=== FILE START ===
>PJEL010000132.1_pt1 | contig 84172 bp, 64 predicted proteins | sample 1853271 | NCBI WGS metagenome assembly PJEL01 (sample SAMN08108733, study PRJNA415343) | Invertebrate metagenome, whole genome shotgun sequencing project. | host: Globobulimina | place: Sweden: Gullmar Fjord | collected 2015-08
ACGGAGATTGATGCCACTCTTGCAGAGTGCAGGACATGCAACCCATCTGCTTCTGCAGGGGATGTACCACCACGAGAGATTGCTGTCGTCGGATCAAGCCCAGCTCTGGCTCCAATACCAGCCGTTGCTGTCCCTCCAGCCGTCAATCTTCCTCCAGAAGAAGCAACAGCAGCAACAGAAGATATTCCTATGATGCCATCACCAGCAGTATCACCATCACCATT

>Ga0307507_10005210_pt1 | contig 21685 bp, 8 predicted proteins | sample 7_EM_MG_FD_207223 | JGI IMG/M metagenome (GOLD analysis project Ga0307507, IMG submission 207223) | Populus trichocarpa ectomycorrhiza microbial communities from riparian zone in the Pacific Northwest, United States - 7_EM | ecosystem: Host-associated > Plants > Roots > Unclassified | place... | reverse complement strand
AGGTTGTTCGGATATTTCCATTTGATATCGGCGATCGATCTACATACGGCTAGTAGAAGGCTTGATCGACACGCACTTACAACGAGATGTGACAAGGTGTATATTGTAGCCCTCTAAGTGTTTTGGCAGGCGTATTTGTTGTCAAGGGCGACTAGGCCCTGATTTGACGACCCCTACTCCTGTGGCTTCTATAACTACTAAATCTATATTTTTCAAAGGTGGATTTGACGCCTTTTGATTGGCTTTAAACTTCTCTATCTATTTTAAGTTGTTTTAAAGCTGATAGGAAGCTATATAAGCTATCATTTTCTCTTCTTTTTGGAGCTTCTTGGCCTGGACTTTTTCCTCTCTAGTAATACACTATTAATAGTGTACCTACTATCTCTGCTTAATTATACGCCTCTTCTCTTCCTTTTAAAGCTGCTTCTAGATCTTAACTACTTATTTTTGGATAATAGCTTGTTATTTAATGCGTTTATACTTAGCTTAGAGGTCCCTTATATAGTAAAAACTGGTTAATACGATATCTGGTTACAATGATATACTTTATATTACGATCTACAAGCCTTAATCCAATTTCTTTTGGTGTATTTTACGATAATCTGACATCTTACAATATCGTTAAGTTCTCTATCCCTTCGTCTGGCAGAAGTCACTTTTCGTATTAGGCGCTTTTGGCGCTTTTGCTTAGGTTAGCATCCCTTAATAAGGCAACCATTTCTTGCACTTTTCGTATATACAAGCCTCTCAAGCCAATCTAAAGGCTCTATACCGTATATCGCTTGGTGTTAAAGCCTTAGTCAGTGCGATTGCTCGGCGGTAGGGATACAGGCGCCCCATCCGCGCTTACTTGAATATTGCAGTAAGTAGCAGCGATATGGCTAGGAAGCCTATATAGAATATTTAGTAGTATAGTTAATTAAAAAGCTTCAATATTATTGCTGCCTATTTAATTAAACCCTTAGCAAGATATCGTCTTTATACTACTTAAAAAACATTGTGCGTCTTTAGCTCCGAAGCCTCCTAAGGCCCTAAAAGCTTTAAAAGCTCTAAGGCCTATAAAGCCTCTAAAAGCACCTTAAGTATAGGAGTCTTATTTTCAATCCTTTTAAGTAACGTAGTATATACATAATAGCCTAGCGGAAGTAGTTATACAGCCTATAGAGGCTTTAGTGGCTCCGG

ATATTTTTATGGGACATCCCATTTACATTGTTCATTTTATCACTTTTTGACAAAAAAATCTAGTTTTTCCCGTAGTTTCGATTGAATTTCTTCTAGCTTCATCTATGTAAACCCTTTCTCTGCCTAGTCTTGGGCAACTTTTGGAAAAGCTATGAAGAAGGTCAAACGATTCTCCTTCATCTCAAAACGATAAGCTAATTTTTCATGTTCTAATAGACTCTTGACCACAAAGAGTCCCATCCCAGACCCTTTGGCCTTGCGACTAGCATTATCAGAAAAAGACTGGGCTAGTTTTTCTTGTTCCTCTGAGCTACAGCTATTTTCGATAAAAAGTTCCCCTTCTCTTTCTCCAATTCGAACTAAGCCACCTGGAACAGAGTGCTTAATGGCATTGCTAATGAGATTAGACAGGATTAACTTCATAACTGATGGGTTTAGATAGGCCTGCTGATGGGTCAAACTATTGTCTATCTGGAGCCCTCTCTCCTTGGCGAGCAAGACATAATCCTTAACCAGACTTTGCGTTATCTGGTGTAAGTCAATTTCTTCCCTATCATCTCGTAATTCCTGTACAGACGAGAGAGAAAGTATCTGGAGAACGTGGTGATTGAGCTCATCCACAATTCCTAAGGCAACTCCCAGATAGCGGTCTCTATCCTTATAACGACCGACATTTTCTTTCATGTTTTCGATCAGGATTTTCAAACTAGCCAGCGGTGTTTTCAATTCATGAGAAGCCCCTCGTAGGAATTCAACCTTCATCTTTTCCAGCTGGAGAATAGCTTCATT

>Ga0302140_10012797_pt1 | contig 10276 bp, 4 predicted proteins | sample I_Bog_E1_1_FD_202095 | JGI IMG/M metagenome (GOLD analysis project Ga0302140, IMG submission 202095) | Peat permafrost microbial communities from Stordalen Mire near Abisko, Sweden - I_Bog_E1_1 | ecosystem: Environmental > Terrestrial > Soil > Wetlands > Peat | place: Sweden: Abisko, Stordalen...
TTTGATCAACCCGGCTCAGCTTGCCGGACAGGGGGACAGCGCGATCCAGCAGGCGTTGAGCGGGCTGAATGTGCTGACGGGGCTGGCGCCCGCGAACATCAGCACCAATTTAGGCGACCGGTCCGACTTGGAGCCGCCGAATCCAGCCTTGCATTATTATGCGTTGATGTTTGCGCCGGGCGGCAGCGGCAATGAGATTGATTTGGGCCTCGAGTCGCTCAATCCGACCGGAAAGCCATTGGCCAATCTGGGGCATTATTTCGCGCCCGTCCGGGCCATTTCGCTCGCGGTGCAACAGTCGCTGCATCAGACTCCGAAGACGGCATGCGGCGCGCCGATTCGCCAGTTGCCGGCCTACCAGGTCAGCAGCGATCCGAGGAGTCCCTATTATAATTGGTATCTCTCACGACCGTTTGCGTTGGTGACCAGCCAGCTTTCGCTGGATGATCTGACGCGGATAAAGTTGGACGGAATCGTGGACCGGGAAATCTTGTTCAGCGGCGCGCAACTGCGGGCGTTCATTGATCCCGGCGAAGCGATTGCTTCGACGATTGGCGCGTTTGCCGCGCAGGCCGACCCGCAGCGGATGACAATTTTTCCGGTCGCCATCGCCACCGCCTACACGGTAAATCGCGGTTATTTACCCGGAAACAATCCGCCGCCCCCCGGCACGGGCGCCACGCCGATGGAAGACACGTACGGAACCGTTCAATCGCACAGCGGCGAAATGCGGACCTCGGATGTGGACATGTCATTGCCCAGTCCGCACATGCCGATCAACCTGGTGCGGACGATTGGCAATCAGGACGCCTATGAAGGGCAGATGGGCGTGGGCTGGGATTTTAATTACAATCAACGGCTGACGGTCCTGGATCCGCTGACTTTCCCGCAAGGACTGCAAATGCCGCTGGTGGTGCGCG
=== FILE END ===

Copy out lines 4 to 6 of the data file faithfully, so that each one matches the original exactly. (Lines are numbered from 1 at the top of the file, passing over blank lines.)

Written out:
AGGTTGTTCGGATATTTCCATTTGATATCGGCGATCGATCTACATACGGCTAGTAGAAGGCTTGATCGACACGCACTTACAACGAGATGTGACAAGGTGTATATTGTAGCCCTCTAAGTGTTTTGGCAGGCGTATTTGTTGTCAAGGGCGACTAGGCCCTGATTTGACGACCCCTACTCCTGTGGCTTCTATAACTACTAAATCTATATTTTTCAAAGGTGGATTTGACGCCTTTTGATTGGCTTTAAACTTCTCTATCTATTTTAAGTTGTTTTAAAGCTGATAGGAAGCTATATAAGCTATCATTTTCTCTTCTTTTTGGAGCTTCTTGGCCTGGACTTTTTCCTCTCTAGTAATACACTATTAATAGTGTACCTACTATCTCTGCTTAATTATACGCCTCTTCTCTTCCTTTTAAAGCTGCTTCTAGATCTTAACTACTTATTTTTGGATAATAGCTTGTTATTTAATGCGTTTATACTTAGCTTAGAGGTCCCTTATATAGTAAAAACTGGTTAATACGATATCTGGTTACAATGATATACTTTATATTACGATCTACAAGCCTTAATCCAATTTCTTTTGGTGTATTTTACGATAATCTGACATCTTACAATATCGTTAAGTTCTCTATCCCTTCGTCTGGCAGAAGTCACTTTTCGTATTAGGCGCTTTTGGCGCTTTTGCTTAGGTTAGCATCCCTTAATAAGGCAACCATTTCTTGCACTTTTCGTATATACAAGCCTCTCAAGCCAATCTAAAGGCTCTATACCGTATATCGCTTGGTGTTAAAGCCTTAGTCAGTGCGATTGCTCGGCGGTAGGGATACAGGCGCCCCATCCGCGCTTACTTGAATATTGCAGTAAGTAGCAGCGATATGGCTAGGAAGCCTATATAGAATATTTAGTAGTATAGTTAATTAAAAAGCTTCAATATTATTGCTGCCTATTTAATTAAACCCTTAGCAAGATATCGTCTTTATACTACTTAAAAAACATTGTGCGTCTTTAGCTCCGAAGCCTCCTAAGGCCCTAAAAGCTTTAAAAGCTCTAAGGCCTATAAAGCCTCTAAAAGCACCTTAAGTATAGGAGTCTTATTTTCAATCCTTTTAAGTAACGTAGTATATACATAATAGCCTAGCGGAAGTAGTTATACAGCCTATAGAGGCTTTAGTGGCTCCGG

ATATTTTTATGGGACATCCCATTTACATTGTTCATTTTATCACTTTTTGACAAAAAAATCTAGTTTTTCCCGTAGTTTCGATTGAATTTCTTCTAGCTTCATCTATGTAAACCCTTTCTCTGCCTAGTCTTGGGCAACTTTTGGAAAAGCTATGAAGAAGGTCAAACGATTCTCCTTCATCTCAAAACGATAAGCTAATTTTTCATGTTCTAATAGACTCTTGACCACAAAGAGTCCCATCCCAGACCCTTTGGCCTTGCGACTAGCATTATCAGAAAAAGACTGGGCTAGTTTTTCTTGTTCCTCTGAGCTACAGCTATTTTCGATAAAAAGTTCCCCTTCTCTTTCTCCAATTCGAACTAAGCCACCTGGAACAGAGTGCTTAATGGCATTGCTAATGAGATTAGACAGGATTAACTTCATAACTGATGGGTTTAGATAGGCCTGCTGATGGGTCAAACTATTGTCTATCTGGAGCCCTCTCTCCTTGGCGAGCAAGACATAATCCTTAACCAGACTTTGCGTTATCTGGTGTAAGTCAATTTCTTCCCTATCATCTCGTAATTCCTGTACAGACGAGAGAGAAAGTATCTGGAGAACGTGGTGATTGAGCTCATCCACAATTCCTAAGGCAACTCCCAGATAGCGGTCTCTATCCTTATAACGACCGACATTTTCTTTCATGTTTTCGATCAGGATTTTCAAACTAGCCAGCGGTGTTTTCAATTCATGAGAAGCCCCTCGTAGGAATTCAACCTTCATCTTTTCCAGCTGGAGAATAGCTTCATT

>Ga0302140_10012797_pt1 | contig 10276 bp, 4 predicted proteins | sample I_Bog_E1_1_FD_202095 | JGI IMG/M metagenome (GOLD analysis project Ga0302140, IMG submission 202095) | Peat permafrost microbial communities from Stordalen Mire near Abisko, Sweden - I_Bog_E1_1 | ecosystem: Environmental > Terrestrial > Soil > Wetlands > Peat | place: Sweden: Abisko, Stordalen...